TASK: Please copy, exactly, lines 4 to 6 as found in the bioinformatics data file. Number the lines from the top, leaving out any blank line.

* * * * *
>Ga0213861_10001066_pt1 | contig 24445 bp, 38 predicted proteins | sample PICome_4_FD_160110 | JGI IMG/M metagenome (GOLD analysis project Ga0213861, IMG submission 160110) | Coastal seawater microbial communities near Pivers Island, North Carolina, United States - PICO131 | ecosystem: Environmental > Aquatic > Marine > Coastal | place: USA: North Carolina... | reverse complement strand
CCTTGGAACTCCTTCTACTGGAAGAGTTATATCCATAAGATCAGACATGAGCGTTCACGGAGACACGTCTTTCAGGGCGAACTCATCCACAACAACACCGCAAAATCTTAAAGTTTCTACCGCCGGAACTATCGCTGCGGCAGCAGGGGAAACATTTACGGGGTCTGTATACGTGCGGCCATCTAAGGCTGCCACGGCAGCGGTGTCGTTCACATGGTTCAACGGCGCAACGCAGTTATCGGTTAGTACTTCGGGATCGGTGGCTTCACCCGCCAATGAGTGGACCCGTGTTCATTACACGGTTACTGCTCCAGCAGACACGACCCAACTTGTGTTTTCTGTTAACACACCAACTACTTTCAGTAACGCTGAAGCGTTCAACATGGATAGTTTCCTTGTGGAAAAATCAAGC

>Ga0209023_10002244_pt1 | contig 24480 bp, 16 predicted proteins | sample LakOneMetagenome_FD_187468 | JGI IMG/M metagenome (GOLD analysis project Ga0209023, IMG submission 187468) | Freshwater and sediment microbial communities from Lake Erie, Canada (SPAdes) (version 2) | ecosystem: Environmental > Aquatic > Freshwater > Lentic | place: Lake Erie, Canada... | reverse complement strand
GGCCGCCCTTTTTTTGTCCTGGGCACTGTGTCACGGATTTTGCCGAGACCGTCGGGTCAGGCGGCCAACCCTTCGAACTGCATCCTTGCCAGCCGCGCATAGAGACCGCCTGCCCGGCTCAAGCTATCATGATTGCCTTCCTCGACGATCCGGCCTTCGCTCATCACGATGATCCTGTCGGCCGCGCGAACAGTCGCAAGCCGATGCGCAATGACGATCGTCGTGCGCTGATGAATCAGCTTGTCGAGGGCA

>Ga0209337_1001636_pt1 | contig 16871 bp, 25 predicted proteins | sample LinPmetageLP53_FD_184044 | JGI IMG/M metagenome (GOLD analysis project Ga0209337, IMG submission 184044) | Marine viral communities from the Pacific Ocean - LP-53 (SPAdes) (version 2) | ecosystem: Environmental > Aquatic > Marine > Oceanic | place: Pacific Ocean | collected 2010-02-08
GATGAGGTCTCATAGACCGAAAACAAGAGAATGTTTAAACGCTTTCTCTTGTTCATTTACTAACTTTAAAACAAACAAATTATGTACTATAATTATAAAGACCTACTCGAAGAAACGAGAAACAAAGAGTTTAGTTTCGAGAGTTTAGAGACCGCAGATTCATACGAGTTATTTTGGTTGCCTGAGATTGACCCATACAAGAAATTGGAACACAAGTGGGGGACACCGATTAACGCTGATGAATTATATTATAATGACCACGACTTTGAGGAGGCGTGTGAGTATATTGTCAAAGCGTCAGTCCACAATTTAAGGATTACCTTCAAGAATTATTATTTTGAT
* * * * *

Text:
GGCCGCCCTTTTTTTGTCCTGGGCACTGTGTCACGGATTTTGCCGAGACCGTCGGGTCAGGCGGCCAACCCTTCGAACTGCATCCTTGCCAGCCGCGCATAGAGACCGCCTGCCCGGCTCAAGCTATCATGATTGCCTTCCTCGACGATCCGGCCTTCGCTCATCACGATGATCCTGTCGGCCGCGCGAACAGTCGCAAGCCGATGCGCAATGACGATCGTCGTGCGCTGATGAATCAGCTTGTCGAGGGCA

>Ga0209337_1001636_pt1 | contig 16871 bp, 25 predicted proteins | sample LinPmetageLP53_FD_184044 | JGI IMG/M metagenome (GOLD analysis project Ga0209337, IMG submission 184044) | Marine viral communities from the Pacific Ocean - LP-53 (SPAdes) (version 2) | ecosystem: Environmental > Aquatic > Marine > Oceanic | place: Pacific Ocean | collected 2010-02-08
GATGAGGTCTCATAGACCGAAAACAAGAGAATGTTTAAACGCTTTCTCTTGTTCATTTACTAACTTTAAAACAAACAAATTATGTACTATAATTATAAAGACCTACTCGAAGAAACGAGAAACAAAGAGTTTAGTTTCGAGAGTTTAGAGACCGCAGATTCATACGAGTTATTTTGGTTGCCTGAGATTGACCCATACAAGAAATTGGAACACAAGTGGGGGACACCGATTAACGCTGATGAATTATATTATAATGACCACGACTTTGAGGAGGCGTGTGAGTATATTGTCAAAGCGTCAGTCCACAATTTAAGGATTACCTTCAAGAATTATTATTTTGAT